Winter 2016 Background
Skip to Search Skip to Global Navigation Skip to Local Navigation Skip to Content
Show/Hide University Links
Header Mast


College of Engineering at The University of Texas at San Antonio Online Magazine

College of Engineering students Josephine Dike, Chelsea Moussini, Kyle Lamoureux, Thanh Tran, and Andrew Wattereus have been volunteering their time mentoring students at Douglass Elementary School, which is located just east of downtown San Antonio. “It has been great having the UTSA mentors in class,” said Eric Asel, a technology support specialist at Douglass Elementary. “They’re enthusiastically involved in what the kiddos are doing and will get down and engage the students at their level, lots of times literally on their knees. Our students are always so excited to see them and ask their advice on the projects they are working on.”

Education + Engineering = Success

ATE brings service learning opportunities to COE

The College of Education and Human Development’s Academy for Teacher Excellence (ATE) and the Center for Civic Engagement have partnered with the College of Engineering (COE) to bring service learning opportunities to students in a whole new way.

Through a Title V for Hispanic Serving Institutions (HSI) grant from the U.S. Department of Education awarded to ATE and a National Science Foundation (NSF) grant awarded to COE, 34 students in Dr. Pranav Bhounsule’s Fundamentals of Robotics course are completing their 10-week required service project at one of ATE’s 10 after-school robotics clubs. They began working in the elementary and middle schools in mid-September.

“What we want to do is to have sustained science, technology, engineering, and mathematics (STEM) mentoring in schools,” said Bhounsule, assistant professor of mechanical engineering. “If the UTSA students go every week, the students in the schools will realize their potential in STEM and hopefully become interested in science.”

Once a week, the UTSA students travel to schools throughout the San Antonio area to mentor 227 elementary and middle school students at 10 different campuses, and teach them how to work with LEGO robotics kits. They are also helping the elementary and middle school students prepare to participate in the first LEGO League, a national-level robotics contest for schoolchildren. “I teach using LEGO robotics kits, and the UTSA students can take their classroom skills to mentor young kids in the community,” said Bhounsule. “The close interaction with young children allows the UTSA students to enrich their learning experience while instilling a sense of civic responsibility. That’s exactly what service learning is about.”

Through the NSF grant, Bhounsule will be able to provide a stipend to support the UTSA students’ travel to and from these schools.

“Reciprocal collaborative efforts across departments and colleges at UTSA, like the one we have created with the Department of Mechanical Engineering, are imperative for us to better serve our English learners, Latino, and other culturally and linguistically diverse learner populations,” said Dr. Lorena Claeys, executive director and research associate for ATE. All of the schools served by ATE’s after-school clubs are in underserved areas around San Antonio. The funding for the clubs has been made possible through ATE’s resources and funding from its Title V – HSI and Title V – HSI STEM grants from the U.S. Department of Education.

“This partnership is also about making our UTSA students role models to these children and create a college-going culture at these low-income schools,” said Deborah Chaney, ATE education specialist. “Our UTSA students can talk about the importance of a college-going culture and how exciting it is to be an engineering or STEM student.”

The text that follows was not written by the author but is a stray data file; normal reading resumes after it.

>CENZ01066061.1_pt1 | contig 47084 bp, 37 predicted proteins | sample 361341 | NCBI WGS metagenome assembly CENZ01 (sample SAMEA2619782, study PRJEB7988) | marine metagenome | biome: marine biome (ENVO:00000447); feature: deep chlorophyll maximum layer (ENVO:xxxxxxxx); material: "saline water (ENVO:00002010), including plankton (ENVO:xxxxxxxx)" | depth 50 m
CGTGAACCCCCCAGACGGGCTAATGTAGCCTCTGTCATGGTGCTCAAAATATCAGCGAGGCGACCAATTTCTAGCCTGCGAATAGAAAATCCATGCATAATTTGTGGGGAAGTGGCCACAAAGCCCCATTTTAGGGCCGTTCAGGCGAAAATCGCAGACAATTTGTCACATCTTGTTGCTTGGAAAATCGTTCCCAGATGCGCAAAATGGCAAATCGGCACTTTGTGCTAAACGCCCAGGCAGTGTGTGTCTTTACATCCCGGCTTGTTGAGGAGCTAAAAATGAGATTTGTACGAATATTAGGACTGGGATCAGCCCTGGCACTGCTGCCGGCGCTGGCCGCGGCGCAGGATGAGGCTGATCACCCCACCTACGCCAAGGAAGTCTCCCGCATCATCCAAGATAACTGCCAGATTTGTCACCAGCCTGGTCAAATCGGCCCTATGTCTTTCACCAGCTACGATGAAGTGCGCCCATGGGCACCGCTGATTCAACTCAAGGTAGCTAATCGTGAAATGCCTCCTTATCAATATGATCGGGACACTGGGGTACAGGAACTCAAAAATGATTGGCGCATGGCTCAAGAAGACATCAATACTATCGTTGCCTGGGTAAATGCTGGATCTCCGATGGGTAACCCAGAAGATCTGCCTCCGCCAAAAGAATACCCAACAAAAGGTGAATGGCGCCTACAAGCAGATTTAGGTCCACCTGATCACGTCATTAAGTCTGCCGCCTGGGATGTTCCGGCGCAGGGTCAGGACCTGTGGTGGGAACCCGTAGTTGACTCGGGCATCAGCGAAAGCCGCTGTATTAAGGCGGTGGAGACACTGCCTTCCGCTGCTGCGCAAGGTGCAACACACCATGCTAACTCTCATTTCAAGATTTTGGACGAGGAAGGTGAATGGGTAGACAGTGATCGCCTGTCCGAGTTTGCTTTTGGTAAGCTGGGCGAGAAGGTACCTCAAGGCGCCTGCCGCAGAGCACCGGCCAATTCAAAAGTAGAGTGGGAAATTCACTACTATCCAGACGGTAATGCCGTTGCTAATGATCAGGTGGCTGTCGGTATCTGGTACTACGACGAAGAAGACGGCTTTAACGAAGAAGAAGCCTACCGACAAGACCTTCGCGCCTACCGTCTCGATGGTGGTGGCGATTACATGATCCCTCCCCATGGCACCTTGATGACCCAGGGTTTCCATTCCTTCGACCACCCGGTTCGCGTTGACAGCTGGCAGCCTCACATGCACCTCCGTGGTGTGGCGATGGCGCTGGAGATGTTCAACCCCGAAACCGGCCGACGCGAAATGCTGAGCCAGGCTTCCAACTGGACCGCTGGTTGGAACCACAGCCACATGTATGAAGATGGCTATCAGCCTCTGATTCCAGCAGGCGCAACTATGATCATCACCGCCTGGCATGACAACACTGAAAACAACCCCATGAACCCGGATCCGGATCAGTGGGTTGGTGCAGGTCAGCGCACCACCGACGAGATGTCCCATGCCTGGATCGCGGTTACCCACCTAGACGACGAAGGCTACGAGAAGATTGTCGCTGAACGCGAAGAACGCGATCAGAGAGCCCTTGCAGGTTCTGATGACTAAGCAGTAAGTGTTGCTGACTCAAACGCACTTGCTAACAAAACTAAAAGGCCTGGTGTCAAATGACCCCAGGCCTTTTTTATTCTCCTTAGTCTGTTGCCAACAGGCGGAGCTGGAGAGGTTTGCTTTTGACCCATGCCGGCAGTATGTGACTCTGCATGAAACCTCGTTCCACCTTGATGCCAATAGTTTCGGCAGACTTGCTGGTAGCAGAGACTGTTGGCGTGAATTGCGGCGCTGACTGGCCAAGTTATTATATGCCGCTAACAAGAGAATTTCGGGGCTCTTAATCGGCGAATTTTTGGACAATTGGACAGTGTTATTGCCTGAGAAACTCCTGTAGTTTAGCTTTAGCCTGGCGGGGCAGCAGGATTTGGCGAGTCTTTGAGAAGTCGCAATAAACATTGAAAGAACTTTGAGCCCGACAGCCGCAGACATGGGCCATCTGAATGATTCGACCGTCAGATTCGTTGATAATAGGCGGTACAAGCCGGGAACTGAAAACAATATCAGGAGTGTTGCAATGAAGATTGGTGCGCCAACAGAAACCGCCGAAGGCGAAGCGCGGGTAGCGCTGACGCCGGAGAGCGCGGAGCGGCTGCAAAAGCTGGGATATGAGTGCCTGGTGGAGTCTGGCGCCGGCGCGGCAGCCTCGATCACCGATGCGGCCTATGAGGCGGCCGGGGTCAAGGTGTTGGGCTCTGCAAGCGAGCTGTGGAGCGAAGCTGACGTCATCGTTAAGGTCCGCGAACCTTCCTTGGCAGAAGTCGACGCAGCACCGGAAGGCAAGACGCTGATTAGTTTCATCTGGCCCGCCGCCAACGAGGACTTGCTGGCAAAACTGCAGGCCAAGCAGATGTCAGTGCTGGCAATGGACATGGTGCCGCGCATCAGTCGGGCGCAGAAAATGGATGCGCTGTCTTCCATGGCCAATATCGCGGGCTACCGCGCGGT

The partnership is also serving as a way for ATE and Bhounsule to showcase the efforts UTSA is making in encouraging young students to pursue STEM career paths, including STEM education. “The National Science Foundation is interested in increasing the number of Americans who follow STEM careers,” said Bhounsule. “We are placing these UTSA students as role models in the community. My hope is that the students in the schools who do the robotics club will say, ‘Hey, this is something that I really want to pursue as my dream career.’”

Since its inception, ATE has been working with schools in local districts to strengthen their university-school-community relationships and collaborative efforts. As a result, ATE has been able to provide field experiences and service learning opportunities to teacher candidates and other undergraduate students through its informal learning clubs.

“In addition to science and other STEM careers, we are also promoting STEM education across the P-20 spectrum through our informal learning clubs, like our robotics clubs,” said Claeys. For the past two years, ATE has worked with Bhounsule’s students to provide volunteer opportunities through their robotics club. The fall cohort is the largest group of student mentors ATE has had. This is due in large part to the course’s service learning designation from the Center for Civic Engagement, the first designation of its kind for the College of Engineering.

“For me, the excitement is about the mentorship that is going to happen,” said Brian Halderman, director of the Center for Civic Engagement. “We know that you need that sustained period of time to really develop a mentorship relationship with young people. It is important for those young students to see college-aged students who are excited about what they are doing at UTSA and passionate about what they are studying and to be willing to share their knowledge and skills with those students.”

Current Issue: Winter 2016 | Table of Contents